Linkin Park Use Copyright Claim to Force Removal of Donald Trump’s ‘In the End’ Video

NUERBURG, GERMANY - JUNE 01: Mike Shinoda of Linkin Park performs on stage during the first day of Rock Am Ring on June 01, 2012 in Nuerburg, Germany. (Photo by Peter Wafzig/Redferns via Getty Images)
Peter Wafzig/Redferns via Getty Images

Rock group Linkin Park forced the removal of a video retweeted by President Donald Trump on Saturday, citing a copyright claim after it featured their 2000 song “In the End.”

The video, originally posted by White House Deputy Chief of Staff for Communications Dan Scavino, featured clips of Trump at his inauguration and other images with the song playing in the background. Trump then retweeted the post.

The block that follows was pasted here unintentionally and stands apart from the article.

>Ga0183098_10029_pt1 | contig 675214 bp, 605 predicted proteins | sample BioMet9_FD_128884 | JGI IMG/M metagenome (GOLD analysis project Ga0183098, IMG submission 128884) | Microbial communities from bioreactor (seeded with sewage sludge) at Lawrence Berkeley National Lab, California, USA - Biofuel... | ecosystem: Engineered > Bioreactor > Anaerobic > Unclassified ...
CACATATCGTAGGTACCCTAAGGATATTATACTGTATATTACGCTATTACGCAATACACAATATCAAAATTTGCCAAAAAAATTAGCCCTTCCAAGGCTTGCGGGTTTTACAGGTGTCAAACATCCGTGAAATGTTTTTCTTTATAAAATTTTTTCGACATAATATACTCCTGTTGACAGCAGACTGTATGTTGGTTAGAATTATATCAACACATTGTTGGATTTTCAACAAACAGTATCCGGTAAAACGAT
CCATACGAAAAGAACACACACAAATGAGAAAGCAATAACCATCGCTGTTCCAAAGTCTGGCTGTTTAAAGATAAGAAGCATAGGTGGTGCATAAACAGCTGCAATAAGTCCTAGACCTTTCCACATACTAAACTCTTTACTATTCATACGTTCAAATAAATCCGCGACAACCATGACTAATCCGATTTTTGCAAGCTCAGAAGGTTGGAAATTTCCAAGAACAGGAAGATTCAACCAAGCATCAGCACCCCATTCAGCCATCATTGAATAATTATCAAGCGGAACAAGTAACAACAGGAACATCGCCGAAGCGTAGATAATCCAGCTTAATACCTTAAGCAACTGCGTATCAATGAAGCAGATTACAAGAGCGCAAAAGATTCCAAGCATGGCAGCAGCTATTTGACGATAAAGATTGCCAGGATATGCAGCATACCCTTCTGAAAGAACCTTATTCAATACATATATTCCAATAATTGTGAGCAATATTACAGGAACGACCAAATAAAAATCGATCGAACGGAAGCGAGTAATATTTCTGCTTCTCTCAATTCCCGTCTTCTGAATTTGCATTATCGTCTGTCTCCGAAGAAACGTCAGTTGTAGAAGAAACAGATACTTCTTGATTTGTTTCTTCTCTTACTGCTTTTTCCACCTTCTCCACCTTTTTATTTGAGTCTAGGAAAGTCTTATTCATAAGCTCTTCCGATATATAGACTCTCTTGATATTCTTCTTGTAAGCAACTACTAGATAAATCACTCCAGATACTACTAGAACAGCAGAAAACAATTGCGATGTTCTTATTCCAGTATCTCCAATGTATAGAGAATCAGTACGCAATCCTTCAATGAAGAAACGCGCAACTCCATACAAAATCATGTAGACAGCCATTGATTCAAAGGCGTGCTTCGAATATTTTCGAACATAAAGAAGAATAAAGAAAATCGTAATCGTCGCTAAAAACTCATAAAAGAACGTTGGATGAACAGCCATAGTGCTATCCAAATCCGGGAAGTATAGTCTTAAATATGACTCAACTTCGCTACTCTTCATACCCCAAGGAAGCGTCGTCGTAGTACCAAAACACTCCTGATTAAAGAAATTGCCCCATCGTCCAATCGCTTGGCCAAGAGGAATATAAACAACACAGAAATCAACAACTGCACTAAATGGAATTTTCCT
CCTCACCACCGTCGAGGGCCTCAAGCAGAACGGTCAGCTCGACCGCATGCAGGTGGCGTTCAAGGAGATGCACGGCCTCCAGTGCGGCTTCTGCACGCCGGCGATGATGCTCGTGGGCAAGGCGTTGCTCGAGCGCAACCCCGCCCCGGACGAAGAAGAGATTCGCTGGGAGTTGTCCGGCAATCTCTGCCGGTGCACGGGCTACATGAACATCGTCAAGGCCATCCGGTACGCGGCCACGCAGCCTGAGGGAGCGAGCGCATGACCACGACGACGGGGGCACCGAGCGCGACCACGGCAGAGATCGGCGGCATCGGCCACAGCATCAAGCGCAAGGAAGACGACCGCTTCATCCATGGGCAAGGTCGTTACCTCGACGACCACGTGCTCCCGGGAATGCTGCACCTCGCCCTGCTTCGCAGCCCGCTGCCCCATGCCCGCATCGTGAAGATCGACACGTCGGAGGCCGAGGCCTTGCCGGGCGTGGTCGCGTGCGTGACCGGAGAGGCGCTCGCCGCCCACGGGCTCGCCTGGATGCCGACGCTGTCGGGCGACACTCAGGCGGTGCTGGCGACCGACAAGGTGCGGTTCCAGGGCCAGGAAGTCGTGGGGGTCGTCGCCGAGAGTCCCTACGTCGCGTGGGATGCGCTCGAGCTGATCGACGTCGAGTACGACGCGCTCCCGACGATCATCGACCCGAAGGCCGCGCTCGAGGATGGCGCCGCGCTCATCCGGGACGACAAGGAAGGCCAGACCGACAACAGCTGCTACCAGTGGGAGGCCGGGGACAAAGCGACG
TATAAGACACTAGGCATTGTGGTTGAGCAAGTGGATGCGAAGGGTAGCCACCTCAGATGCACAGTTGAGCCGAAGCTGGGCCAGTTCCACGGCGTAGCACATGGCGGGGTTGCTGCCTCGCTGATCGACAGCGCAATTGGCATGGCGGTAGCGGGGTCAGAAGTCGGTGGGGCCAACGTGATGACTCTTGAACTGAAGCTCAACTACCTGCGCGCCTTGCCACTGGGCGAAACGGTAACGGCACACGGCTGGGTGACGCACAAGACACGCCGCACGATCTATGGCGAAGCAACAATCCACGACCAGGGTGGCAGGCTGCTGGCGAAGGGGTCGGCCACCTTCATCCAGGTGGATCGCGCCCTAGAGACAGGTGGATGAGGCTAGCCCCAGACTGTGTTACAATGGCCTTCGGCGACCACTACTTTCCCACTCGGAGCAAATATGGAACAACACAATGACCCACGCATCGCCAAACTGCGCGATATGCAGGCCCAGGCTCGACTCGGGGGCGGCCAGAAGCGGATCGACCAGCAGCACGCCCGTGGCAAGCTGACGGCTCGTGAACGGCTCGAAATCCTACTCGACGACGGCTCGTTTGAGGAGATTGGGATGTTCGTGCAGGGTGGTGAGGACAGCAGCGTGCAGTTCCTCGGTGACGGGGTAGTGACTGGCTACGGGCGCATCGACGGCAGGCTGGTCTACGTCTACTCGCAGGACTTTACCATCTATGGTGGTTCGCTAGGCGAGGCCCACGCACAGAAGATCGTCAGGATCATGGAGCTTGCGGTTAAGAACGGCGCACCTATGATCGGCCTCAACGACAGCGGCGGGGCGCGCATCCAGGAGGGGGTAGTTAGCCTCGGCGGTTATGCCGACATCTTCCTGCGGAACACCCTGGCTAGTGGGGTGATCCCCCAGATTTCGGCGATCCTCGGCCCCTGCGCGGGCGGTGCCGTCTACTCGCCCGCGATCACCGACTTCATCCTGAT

The group, whose frontman Chester Bennington committed suicide in 2017, announced they had sent a “cease and desist” order for the removal of the song. “Linkin Park did not and does not endorse Trump, nor authorize his organization to use any of our music,” they wrote on Twitter. “A cease and desist has been issued.”

The video was consequently removed on Twitter, with a spokesperson telling The Verge it amounted to a violation of their copyright policy.

“Per our copyright policy, we respond to valid copyright complaints sent to us by a copyright owner or their authorized representative,” the Twitter spokesperson said.

Watch below:

Multiple copyright claims have been filed by individuals against the president or his campaign, most of whom seek to show off their anti-Trump positions to their progressive followers.

Previous artists or organizations to have done so include Nickelback, The Rolling Stones, Ozzy Osbourne, Pharell Williams, and even the video game company Electronic Arts (EA).

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